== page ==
Anyone who suffers with gout knows how frustratingly painful it can be. This may prove to be especially true for people who are passionate travelers that don’t like their trip to be burdened by the physical symptoms that gout may affect them with.
How does gout occur? Your body produces uric acid when it breaks down purines — substances that are found naturally in your body, as well as in certain foods, such as red meat, organ meats and seafood. Other foods also promote higher levels of uric acid, such as alcoholic beverages, especially beer, and drinks sweetened with fruit sugar (fructose). Normally, uric acid dissolves in your blood and passes through your kidneys into your urine. But sometimes your body either produces too much uric acid or your kidneys excrete too little uric acid. When this happens, uric acid can build up, forming sharp, needle-like urate crystals in a joint or surrounding tissue that cause pain, inflammation and swelling. Including or omitting certain foods while traveling may be helpful in controlling symptoms. In addition, if you have issues with weight management or poorly-controlled Type 2 diabetes, meet with a Registered Dietitian Nutrition (RDN) before you embark on your journey, to help you get your diet in good control.
When it comes to foods that could help symptoms, it is generally recommended to follow a healthful diet full of whole grains, fruits and vegetables, and limited in animal protein, such as meat, fish, and chicken. Alcohol should be avoided or limited within individual tolerance. Other foods to avoid include organ and glandular meats including liver, kidney, and sweetbread (thyroid gland and pancreas); certain seafoods including anchovies, sardines, mussels, scallops and mackerel. The beer, seafood, and organ and glandular meats have potential to increase the production of uric acid. Coffee, in moderation, along with low fat dairy (cheese, milk and yogurt) may help reduce gout symptoms. By being a little strategic while exploring different countries, you can use food to help minimize your symptoms in the efforts to optimize your European adventure! Below are breakdowns of “To Eat and Not To Eat” in the following countries.
To Eat: Available and popular fruits and vegetables: Artichokes, pears, apples, asparagus, strawberries, fennel, chard, and grapes. Look for them in ratatouille and fresh salads When sampling cheese in a courtyard patio, ask for breads that are whole grain or at least multi-grain so you can include some fiber in your late-afternoon snack. Having that quintessential cappuccino could also prove to be beneficial.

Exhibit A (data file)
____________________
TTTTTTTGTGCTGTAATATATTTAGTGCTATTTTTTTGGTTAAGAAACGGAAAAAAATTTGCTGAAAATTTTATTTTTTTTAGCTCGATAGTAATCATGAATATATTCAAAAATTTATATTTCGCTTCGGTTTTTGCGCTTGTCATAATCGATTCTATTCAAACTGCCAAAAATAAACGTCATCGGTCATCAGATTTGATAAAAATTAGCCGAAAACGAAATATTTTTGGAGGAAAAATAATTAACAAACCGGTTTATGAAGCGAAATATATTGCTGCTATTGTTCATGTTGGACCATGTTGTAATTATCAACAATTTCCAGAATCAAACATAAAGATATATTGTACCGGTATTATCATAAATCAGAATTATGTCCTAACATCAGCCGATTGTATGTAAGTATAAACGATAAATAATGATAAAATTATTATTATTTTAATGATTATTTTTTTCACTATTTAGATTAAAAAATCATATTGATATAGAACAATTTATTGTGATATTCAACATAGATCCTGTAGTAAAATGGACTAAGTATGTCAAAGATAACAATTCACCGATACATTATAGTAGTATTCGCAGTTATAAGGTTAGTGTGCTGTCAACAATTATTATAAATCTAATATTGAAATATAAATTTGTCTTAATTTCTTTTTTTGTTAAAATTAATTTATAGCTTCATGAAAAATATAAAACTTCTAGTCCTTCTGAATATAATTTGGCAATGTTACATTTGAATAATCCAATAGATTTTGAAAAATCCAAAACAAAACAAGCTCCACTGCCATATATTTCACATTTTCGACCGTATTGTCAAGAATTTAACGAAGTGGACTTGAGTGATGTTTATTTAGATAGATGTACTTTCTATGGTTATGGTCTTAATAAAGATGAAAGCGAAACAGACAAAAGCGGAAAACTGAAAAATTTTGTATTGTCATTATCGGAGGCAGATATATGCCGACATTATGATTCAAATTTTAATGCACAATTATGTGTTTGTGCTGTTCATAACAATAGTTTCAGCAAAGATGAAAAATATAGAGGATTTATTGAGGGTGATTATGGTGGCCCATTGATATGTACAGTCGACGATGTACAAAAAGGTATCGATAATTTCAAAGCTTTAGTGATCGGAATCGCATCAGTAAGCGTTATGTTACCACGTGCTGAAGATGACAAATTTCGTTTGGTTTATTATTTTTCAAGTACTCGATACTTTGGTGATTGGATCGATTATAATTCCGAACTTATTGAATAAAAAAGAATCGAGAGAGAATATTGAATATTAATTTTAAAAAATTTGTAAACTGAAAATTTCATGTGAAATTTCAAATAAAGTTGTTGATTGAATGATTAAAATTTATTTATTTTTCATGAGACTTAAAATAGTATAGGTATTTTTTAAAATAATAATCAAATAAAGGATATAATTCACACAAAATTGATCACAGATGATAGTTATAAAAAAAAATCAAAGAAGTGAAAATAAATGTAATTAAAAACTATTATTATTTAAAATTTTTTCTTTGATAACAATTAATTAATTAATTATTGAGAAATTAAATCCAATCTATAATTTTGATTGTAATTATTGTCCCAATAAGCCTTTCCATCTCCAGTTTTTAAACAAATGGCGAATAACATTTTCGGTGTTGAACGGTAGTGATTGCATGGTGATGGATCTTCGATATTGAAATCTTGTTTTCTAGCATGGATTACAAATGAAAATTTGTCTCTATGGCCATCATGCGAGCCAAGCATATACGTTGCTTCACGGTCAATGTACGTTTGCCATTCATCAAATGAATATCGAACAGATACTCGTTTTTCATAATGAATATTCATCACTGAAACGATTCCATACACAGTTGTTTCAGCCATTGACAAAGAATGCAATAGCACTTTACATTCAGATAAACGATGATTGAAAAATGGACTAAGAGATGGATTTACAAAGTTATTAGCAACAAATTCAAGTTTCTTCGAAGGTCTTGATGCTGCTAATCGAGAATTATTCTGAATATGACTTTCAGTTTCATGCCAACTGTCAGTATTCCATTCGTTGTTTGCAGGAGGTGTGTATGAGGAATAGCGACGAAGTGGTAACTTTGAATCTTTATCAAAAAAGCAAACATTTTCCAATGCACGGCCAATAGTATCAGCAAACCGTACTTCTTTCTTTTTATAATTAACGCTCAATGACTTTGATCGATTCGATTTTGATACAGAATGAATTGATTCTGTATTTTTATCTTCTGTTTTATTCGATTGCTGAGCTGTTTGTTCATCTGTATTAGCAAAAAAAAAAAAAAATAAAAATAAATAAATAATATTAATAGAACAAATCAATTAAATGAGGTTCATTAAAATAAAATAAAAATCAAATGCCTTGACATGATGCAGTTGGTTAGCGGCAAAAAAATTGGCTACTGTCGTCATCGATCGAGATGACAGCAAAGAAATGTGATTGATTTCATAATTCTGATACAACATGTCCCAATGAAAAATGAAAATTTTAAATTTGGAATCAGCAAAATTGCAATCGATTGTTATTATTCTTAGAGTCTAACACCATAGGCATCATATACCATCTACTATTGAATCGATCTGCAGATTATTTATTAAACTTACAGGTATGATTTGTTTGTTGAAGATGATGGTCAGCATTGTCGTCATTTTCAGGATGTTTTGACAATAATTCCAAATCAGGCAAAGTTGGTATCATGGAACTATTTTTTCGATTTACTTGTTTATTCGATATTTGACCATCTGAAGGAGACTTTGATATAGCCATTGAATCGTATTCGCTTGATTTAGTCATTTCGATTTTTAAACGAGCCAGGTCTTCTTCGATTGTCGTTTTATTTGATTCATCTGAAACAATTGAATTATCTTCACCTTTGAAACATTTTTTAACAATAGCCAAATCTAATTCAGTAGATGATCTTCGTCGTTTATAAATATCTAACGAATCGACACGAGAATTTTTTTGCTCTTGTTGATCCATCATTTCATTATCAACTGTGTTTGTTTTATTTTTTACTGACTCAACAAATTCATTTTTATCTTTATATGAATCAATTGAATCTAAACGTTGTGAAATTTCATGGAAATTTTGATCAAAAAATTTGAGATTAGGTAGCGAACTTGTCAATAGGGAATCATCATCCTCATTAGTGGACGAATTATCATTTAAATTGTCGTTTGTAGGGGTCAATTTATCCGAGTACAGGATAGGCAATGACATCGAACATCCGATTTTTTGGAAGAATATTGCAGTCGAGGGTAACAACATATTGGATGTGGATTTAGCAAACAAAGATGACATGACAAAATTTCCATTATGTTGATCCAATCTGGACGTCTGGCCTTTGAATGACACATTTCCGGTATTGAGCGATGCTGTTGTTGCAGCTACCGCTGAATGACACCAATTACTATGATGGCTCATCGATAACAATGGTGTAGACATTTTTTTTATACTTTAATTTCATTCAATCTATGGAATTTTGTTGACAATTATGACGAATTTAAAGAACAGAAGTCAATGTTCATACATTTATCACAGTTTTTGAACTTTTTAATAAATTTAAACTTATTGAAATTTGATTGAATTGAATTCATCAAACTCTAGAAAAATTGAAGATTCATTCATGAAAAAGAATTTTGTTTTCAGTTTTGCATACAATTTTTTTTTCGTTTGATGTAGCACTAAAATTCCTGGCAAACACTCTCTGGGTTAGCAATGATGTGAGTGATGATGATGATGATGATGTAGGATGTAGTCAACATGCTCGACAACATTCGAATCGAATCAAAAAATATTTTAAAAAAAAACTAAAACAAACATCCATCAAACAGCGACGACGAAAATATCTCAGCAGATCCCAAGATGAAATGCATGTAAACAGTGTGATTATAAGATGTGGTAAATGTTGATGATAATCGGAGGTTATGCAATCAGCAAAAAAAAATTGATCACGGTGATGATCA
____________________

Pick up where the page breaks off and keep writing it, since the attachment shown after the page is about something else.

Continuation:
Not To Eat: A very important dish to avoid is unfortunately a very typical French food: pate’ de fois gras, which is duck liver pate’. Liver is an organ meat that should be avoided when attempting to limit uric acid production in the body. Avoid the aforementioned seafood as well. In the efforts to reduce your intake of saturated fats, try to keep from indulging in one of France’s buttery, creamy sauces more than once a day.
To Eat: Common vegetables include piquillo peppers, tomatoes, potatoes, zucchini, onions, eggplant, spinach, cabbage, cucumbers, and mushrooms. You can find them in stews, soups, and paella. Fruit is a typical dessert in Spain, and popular fruits include apples, oranges, grapes, cherries, dates, and figs. Spain is home to some of the best olive oil in the world. Embrace dietary fat sources from this olive oil in lieu of butter or butter-based sauces.
Not To Eat: Avoid seafood paella, or have a very small amount, as it tends to have mussels and different seafood sources. The ingredients are mixed in and bite-sized, so it’s not always easy to identify the seafood the paella is prepared with. Stick to the vegetable paella –-I promise it’s just as good! Popular seafood in Spain that should be minimized: anchovies, sardines, and mussels
To Eat: Vegetables are such a staple in Italian cuisine. Popular ones include tomatoes, onions, bell peppers, eggplants, cabbage, zucchini, artichokes, broccoli, and leafy greens. They are very easy to find in pasta dishes, risottos, pizzas, or in salads, soups and/or antipasti (appetizers). To consume more fiber in the efforts to stay energized and regular, ask for your pizza or bread to be made with whole wheat flour. Italians also eat fruit regularly for dessert, including grapes, berries, citrus fruits, and figs. Fish is a large commodity here, maintaining Italy as one of the base countries in the esteemed healthy fish-focused Mediterranean Diet. There are still plenty of fish you can enjoy here, including swordfish, cod, salmon, crab, and squid. You can find fish everywhere – alone as a grilled or baked entrée, or mixed in with stews and pasta dishes.
To Not Eat: The biggest off-limit foods in Italy are the following seafood: anchovies, sardines, and mussels.
If you minimize the foods high in purine, you may find that you can enjoy your time abroad to the fullest. Bon voyage!
Lisa Stollman, MA, RDN, CDE, CDN was recently honored as the 2015 Outstanding Dietitian of the Year by the New York Academy of Nutrition and Dietetics. She loves traveling the world and experiencing new foods, cultures and people. Lisa is the author of the ebook The Trim Traveler: How to Eat Healthy and Stay Fit While Traveling Abroad (Nirvana Press 2014) and The Teen Eating Manifesto: The Ten Essential Steps to Losing Weight, Looking Great and Getting Healthy (Nirvana Press 2012).. Lisa maintains a nutrition practice in NYC and Huntington, Long Island where she specializes in weight management, diabetes and travel nutrition. Lisa is also the CEO of Eat Well Restaurant Nutrition where she collaborates with chefs to get healthy dishes on the menu. For more info on Lisa, visit here. Special thanks to Samantha Marks, BS, DTR for her contributions to this blog post.